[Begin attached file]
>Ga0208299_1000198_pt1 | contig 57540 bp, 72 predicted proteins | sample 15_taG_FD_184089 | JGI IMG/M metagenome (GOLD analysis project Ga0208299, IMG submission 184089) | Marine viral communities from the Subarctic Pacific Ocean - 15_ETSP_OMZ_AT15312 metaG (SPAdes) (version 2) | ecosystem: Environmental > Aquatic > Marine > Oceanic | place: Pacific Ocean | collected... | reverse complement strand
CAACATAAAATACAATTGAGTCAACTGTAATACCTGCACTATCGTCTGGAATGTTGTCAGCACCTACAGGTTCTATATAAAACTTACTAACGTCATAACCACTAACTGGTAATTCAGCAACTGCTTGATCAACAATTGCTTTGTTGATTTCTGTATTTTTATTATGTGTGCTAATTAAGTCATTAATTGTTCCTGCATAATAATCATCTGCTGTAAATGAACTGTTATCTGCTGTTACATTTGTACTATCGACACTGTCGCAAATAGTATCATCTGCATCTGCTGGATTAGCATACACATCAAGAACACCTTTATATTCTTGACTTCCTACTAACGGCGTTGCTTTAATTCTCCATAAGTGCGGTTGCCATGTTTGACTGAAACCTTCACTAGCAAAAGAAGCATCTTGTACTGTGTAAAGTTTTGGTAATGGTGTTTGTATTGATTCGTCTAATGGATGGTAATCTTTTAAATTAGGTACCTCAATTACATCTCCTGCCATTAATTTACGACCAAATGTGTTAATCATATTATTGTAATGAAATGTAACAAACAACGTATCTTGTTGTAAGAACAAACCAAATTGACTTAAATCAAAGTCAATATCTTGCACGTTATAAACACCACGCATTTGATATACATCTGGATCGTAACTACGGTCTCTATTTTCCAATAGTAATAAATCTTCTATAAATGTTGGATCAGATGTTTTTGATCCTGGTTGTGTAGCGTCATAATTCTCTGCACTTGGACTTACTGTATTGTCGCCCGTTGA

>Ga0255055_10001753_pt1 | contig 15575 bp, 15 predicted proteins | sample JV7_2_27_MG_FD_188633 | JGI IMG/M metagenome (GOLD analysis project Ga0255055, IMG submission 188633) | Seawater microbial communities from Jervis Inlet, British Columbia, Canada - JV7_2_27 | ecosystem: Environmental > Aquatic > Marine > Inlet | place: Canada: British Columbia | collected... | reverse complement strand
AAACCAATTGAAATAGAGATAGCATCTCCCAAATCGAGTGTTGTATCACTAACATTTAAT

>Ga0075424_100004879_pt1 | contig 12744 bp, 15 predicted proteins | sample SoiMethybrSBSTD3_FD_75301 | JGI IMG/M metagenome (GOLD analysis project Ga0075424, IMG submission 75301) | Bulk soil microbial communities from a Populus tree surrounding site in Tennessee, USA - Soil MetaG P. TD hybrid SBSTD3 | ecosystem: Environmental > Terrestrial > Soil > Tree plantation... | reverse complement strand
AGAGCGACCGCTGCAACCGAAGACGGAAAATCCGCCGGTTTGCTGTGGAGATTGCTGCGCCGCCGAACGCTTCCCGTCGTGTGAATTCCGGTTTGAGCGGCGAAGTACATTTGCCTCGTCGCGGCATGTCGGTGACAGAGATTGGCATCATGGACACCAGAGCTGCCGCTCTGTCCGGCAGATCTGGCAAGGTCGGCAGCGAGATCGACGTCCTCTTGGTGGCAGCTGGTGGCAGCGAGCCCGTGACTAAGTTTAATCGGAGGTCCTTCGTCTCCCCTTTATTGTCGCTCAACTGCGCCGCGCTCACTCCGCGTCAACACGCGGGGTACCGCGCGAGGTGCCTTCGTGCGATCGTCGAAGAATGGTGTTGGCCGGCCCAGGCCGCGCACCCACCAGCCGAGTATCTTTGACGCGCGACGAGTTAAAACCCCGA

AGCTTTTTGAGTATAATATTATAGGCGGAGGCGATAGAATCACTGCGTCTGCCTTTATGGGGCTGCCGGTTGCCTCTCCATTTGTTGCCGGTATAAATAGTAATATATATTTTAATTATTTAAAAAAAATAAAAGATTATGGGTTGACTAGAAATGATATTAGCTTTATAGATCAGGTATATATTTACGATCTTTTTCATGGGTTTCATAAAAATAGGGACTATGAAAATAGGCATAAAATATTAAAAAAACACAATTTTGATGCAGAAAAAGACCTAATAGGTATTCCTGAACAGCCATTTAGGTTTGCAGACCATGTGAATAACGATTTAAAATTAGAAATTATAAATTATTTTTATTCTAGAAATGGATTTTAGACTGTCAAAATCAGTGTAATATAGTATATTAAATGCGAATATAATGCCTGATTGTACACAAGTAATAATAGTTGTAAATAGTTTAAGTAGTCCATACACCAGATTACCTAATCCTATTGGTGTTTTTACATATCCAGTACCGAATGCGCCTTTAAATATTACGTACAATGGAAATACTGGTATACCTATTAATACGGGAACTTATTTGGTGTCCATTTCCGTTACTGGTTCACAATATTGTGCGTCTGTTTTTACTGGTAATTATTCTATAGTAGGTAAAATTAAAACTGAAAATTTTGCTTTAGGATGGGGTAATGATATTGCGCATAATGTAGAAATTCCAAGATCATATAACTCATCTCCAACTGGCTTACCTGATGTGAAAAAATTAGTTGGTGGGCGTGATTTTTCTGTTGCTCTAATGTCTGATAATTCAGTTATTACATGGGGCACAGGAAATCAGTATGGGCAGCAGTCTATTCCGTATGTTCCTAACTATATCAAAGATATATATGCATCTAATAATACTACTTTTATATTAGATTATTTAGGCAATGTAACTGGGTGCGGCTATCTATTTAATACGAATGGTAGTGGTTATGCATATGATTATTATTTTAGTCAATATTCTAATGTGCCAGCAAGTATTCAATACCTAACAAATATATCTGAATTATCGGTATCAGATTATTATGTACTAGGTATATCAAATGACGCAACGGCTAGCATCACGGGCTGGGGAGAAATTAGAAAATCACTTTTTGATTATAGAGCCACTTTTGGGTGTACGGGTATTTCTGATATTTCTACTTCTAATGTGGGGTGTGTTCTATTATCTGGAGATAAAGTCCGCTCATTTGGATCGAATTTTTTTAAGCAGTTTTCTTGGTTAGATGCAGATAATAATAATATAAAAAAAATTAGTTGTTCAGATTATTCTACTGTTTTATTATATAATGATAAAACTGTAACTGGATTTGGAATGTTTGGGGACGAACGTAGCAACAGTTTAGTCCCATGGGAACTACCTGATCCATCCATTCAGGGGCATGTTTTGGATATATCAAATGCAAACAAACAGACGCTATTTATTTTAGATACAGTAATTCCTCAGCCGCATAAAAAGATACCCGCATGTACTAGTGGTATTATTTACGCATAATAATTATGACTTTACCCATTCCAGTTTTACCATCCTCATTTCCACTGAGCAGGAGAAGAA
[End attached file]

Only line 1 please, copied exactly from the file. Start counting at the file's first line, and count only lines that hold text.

>Ga0208299_1000198_pt1 | contig 57540 bp, 72 predicted proteins | sample 15_taG_FD_184089 | JGI IMG/M metagenome (GOLD analysis project Ga0208299, IMG submission 184089) | Marine viral communities from the Subarctic Pacific Ocean - 15_ETSP_OMZ_AT15312 metaG (SPAdes) (version 2) | ecosystem: Environmental > Aquatic > Marine > Oceanic | place: Pacific Ocean | collected... | reverse complement strand